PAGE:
“There is not one big cosmic meaning for all; there is only the meaning we each give to our life, an individual meaning, an individual plot, like an individual novel, a book for each person.” – Anais Nin
You get to choose what is important. The important thing is to choose.
For some people, happiness is life’s holy grail. For others, it is a sense of meaning and purpose or of community. For you, it may be helping others, learning things, experiencing awe, having fun or achieving some feat of intellect or physicality. Or, maybe it is something else entirely. Just choose.
What are your values?
This is another big existential question, worth answering.
Values are fundamental beliefs that motivate your actions. They aid you in making decisions and setting priorities.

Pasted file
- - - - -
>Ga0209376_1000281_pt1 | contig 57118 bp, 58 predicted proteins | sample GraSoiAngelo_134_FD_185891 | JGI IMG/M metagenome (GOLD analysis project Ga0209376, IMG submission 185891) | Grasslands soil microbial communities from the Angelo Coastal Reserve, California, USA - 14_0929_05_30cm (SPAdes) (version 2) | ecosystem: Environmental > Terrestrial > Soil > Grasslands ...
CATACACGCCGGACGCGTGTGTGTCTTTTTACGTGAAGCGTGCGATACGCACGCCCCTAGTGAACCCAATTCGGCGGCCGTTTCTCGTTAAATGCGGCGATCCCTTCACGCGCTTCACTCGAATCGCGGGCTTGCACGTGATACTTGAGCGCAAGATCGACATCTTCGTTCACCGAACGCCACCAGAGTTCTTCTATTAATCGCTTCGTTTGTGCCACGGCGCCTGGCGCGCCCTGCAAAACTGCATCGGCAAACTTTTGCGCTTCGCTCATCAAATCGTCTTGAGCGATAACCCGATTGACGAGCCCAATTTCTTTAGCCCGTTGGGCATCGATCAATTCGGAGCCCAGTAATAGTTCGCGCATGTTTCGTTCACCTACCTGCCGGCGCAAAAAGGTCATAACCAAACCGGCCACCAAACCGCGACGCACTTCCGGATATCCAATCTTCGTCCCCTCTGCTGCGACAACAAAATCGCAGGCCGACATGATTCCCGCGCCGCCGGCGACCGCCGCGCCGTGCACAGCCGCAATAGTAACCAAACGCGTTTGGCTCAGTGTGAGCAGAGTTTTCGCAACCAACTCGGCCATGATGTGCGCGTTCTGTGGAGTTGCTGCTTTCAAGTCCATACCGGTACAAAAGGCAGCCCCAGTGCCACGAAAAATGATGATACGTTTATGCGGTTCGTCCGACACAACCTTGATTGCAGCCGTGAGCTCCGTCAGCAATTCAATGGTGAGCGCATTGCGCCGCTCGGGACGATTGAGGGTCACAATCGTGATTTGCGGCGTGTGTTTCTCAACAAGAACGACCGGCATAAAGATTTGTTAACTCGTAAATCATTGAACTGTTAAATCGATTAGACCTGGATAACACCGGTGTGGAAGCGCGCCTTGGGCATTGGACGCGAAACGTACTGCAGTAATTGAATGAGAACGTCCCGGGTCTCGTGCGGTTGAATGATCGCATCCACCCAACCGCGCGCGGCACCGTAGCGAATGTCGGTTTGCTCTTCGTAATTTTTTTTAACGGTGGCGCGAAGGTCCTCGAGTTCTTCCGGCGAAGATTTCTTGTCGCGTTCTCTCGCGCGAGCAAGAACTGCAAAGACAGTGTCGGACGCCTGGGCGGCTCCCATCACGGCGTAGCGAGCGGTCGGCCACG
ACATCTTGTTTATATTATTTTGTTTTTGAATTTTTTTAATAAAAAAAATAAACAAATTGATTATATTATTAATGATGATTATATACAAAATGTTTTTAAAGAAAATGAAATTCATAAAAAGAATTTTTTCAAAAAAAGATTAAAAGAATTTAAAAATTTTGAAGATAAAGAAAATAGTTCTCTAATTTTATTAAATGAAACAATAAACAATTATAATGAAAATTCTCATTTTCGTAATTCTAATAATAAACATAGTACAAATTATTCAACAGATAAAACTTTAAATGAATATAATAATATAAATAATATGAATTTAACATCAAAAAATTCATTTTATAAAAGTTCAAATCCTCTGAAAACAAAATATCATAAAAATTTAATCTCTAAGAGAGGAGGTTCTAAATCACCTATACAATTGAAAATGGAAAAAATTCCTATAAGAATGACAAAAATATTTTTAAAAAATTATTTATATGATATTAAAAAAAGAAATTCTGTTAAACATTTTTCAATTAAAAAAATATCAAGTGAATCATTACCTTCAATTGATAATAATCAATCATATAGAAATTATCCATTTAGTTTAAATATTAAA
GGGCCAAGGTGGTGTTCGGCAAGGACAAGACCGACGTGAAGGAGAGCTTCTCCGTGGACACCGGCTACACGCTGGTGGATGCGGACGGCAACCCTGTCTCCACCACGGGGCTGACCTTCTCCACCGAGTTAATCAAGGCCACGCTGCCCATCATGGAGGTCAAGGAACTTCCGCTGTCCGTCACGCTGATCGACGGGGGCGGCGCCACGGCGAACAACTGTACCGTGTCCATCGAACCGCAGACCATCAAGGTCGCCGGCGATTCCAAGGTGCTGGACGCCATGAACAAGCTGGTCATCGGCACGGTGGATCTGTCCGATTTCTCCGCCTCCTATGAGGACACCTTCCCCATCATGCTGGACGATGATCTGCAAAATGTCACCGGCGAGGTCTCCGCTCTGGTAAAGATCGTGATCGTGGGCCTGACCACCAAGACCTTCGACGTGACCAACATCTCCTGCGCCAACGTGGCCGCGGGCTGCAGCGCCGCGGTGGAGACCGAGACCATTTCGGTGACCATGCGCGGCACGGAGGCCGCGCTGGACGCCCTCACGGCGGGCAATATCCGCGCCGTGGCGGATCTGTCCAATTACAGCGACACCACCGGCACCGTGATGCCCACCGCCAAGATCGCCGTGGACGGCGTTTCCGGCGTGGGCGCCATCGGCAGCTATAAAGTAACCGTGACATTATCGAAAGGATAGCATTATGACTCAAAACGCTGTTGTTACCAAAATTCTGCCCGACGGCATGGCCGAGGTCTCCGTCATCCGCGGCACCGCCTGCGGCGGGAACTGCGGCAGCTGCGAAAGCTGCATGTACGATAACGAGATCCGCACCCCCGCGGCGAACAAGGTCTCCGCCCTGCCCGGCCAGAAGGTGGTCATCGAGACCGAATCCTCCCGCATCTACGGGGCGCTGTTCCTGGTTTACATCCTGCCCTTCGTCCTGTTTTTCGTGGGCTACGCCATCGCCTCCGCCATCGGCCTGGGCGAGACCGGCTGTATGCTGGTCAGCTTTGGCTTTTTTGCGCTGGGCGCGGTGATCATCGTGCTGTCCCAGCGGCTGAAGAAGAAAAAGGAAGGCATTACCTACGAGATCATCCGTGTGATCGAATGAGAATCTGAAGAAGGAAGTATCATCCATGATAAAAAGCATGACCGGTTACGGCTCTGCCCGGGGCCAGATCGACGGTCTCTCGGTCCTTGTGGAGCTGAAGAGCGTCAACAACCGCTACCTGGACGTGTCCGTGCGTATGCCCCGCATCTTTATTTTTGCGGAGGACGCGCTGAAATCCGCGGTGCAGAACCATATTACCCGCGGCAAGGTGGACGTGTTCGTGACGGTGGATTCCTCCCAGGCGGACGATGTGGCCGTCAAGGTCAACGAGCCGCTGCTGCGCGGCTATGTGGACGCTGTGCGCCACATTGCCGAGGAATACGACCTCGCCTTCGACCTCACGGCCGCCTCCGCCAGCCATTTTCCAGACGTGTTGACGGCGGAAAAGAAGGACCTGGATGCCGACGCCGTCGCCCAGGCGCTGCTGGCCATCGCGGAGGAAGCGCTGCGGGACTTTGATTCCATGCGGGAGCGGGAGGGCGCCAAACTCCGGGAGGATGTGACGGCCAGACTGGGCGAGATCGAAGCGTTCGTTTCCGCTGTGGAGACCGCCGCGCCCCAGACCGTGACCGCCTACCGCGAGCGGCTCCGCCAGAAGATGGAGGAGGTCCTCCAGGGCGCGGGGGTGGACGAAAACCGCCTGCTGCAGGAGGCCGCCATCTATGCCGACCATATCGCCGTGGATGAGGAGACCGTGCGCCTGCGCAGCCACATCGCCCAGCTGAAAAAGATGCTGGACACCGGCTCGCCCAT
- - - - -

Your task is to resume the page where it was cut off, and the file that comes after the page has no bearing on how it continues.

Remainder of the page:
You may have a good intuitive sense of what you value. Perhaps you are even one of the few that have them written down and refer to them regularly. Or, maybe you are like most people and aren’t really exactly sure about which values are most important to you. If this is you, you may benefit from evaluating a list of values and prioritizing them.
Here are a few examples of values: authenticity, balance, friendship, kindness, truth, love, respect, status, honesty, integrity, adventure, consistency, courage, open-mindedness, etc.
Whom do you most want to spend time with?